For people experiencing homelessness, watching television is a meaningful act - Generocity Philly

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Jun. 24, 2020 9:18 am

For people experiencing homelessness, watching television is a meaningful act

Paying attention to those TV choices can help social service workers forge connection, says Andrew Huff.

Actors Danny Pino and Mariska Hargitay on the set of Law and Order: SVU, "Missing Pieces" episode, September 20, 2011.

(Photo by Daniel Fleming, https://www.flickr.com/photos/danielpfleming/, CC BY-SA 2.0)

Since late March, the guests in Bethesda Project’s Church Shelter Program have been sheltering-in-place at Old First Reformed United Church of Christ.

As part of our COVID-19 staff rotation, I supervise the shelter three days a week, meaning I’ve had a chance to see up close how chronically homeless men shelter-in-place. You may not be surprised to hear that it involves a lot of television — but you may be surprised to hear what our guests are watching on TV. With that in mind, I spent a rainy day at the shelter watching TV alongside them. Here’s what I learned.

The day begins with some 1990s nostalgia as the men have chosen to watch several episodes of Touched By An Angel — the inspirational Christian series about a guardian angel named Monica and her mentor Tess.

As it happens, I grew up in a conservative Christian household where Touched By An Angel was the only television show I was allowed to watch until I was 10. My parents had hoped it would teach me moral values, which it did — while also teaching me some very perplexing things about race.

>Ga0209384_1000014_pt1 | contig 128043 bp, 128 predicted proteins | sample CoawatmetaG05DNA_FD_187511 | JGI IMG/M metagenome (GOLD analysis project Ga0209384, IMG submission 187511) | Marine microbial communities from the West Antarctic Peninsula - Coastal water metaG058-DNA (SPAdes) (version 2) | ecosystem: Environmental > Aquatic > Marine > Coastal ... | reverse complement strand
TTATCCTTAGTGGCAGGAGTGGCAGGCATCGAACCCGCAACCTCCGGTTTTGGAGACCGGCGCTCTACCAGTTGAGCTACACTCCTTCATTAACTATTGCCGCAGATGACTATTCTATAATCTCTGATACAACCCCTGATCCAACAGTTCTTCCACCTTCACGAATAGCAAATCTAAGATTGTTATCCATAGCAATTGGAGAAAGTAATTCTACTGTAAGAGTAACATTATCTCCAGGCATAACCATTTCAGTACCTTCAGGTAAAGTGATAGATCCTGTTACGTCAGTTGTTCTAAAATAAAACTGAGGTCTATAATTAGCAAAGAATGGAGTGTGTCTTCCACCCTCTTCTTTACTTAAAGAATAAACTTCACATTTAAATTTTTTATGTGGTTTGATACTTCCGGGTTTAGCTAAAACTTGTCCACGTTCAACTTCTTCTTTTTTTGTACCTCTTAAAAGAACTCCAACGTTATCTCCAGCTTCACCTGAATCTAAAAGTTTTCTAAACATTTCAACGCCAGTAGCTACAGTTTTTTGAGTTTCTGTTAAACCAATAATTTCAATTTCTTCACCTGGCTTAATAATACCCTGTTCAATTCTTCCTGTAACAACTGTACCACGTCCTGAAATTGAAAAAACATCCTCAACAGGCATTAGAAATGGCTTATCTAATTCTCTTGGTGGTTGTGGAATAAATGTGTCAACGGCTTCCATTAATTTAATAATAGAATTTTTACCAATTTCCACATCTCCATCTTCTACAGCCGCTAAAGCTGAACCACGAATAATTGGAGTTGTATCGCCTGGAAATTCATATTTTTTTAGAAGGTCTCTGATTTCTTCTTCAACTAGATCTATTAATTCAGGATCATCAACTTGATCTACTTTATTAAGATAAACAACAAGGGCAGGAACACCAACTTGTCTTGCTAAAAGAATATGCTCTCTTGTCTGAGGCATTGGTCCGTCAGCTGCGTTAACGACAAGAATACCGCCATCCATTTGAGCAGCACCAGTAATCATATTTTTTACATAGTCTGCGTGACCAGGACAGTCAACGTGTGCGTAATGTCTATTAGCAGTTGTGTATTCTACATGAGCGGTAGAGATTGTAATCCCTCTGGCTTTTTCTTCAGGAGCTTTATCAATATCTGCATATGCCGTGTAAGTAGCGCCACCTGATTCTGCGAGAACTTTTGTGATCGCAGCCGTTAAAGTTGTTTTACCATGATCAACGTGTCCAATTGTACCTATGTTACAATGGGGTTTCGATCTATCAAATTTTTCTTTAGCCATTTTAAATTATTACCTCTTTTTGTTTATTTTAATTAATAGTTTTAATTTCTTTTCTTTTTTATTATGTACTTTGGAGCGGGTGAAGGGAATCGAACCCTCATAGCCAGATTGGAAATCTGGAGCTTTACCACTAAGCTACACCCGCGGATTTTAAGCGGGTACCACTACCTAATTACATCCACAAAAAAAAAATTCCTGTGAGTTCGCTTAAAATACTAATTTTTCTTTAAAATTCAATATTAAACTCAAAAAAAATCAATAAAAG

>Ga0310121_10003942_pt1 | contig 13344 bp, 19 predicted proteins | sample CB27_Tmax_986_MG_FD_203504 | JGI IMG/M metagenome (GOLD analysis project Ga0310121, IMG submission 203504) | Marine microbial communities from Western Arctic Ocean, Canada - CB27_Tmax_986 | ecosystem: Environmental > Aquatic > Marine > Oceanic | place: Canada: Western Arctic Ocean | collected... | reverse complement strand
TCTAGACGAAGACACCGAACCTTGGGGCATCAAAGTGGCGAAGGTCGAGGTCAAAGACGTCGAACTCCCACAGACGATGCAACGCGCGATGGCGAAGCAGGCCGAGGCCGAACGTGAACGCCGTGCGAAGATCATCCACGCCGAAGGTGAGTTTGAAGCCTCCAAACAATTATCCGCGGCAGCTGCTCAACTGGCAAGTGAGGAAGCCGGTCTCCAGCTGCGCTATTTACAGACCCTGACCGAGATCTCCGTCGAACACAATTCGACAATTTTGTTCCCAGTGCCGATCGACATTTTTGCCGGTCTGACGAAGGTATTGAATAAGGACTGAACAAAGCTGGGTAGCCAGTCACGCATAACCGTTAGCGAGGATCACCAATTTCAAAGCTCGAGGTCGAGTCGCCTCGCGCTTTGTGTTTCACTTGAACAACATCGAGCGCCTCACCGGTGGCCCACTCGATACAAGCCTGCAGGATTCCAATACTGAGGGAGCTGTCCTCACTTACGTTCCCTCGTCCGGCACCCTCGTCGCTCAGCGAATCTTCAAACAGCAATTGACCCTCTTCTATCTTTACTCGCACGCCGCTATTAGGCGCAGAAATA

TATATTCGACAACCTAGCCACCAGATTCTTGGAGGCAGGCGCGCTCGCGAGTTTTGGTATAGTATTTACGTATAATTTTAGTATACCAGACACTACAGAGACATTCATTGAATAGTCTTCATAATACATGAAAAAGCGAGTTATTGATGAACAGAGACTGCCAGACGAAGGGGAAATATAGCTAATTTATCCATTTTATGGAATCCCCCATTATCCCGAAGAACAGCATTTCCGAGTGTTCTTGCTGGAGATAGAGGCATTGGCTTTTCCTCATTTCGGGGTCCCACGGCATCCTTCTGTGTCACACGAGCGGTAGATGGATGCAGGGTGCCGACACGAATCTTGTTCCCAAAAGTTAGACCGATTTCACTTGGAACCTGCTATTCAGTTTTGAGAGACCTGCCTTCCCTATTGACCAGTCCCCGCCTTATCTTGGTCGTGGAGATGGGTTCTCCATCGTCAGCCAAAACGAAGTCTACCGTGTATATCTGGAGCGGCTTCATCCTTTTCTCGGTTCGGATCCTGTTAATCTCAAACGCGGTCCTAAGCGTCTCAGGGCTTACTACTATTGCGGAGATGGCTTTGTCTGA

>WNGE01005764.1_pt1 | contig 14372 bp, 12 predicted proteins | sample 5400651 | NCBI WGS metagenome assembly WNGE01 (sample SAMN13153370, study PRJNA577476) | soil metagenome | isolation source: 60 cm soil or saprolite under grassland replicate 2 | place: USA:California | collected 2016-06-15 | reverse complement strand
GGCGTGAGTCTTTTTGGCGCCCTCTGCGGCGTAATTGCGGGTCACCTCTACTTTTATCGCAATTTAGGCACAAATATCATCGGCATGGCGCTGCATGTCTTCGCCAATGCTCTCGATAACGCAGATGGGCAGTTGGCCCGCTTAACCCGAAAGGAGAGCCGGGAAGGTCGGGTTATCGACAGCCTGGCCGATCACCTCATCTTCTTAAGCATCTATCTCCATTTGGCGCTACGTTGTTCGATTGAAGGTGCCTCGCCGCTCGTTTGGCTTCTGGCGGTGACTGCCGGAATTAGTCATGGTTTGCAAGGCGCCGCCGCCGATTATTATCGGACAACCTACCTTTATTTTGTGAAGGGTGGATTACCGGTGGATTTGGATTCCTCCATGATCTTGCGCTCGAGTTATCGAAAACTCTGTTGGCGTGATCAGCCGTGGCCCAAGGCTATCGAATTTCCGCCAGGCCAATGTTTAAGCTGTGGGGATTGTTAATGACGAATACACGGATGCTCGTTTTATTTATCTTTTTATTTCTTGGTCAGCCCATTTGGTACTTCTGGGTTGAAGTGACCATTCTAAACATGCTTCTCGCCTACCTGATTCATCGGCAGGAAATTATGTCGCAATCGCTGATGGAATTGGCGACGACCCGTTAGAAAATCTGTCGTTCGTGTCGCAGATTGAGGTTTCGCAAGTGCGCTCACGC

For example, out of more than 200 episodes, the one I remember most is the 1999 episode “Black Like Monica” (in which Rosa Parks had a guest role).  Roma Downey — the white actress who plays Monica — wears blackface when the script calls for her character to be turned into a mortal Black woman and sent to resolve a lynching in a small town. At one point, while being chased through the woods by two white men who plan to kill her, Monica prays for God to make her white again — literally pleading “Make me white again, make me white again, make me white again.” Her prayer is answered just in time, and the men let her go alive.

By the end of the episode, white Monica has somehow, all by herself, achieved racial reconciliation.

Throughout the series, Touched By An Angel makes the bold assertion that, ultimately, people are trustworthy, they will go out of their way to protect you, and they will do the right thing.

What the show doesn’t elaborate on (or perhaps doesn’t care to) is that historically only white people have had the privilege of believing this vision of the world to be true, and have usually only believed it about each other.

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The predominantly Black, impoverished, and chronically homeless men in our shelter understand that no, people do not always mean well; that no, people cannot always be trusted; and that sometimes, people will actually go out of their way to harm you.

More often than not, unless you are white, wealthy, and stably housed, this world is a damn minefield. The men in our shelter and on our streets know that. They are in that position precisely because life has not worked out. For them, there were no guardian angels. Their prayers were not answered. They have walked the minefield alone.

Yet while Touched By An Angel is on in the shelter, we are all watching it in a mood that I can only describe as fascination.

There is something deeply compelling about a picture of the world that isn’t a minefield. There is something mesmerizing, almost to the point of vertigo, about a world in which poverty, adultery, and, yes, even racism can be resolved in less than an hour. This is a vision of a world that is emotionally safe and nurturing — a world where prayers really are answered, every single time.

This is not the kind of world that the men in our shelter can easily believe in. But as the credits roll, one of them seems to speak for the room when he calls out “Man, don’t you wish life could be that smooth?”

After lunch, the channel is changed and we suddenly hear it — dun dun — and we all know what it means: Law and Order: SVU.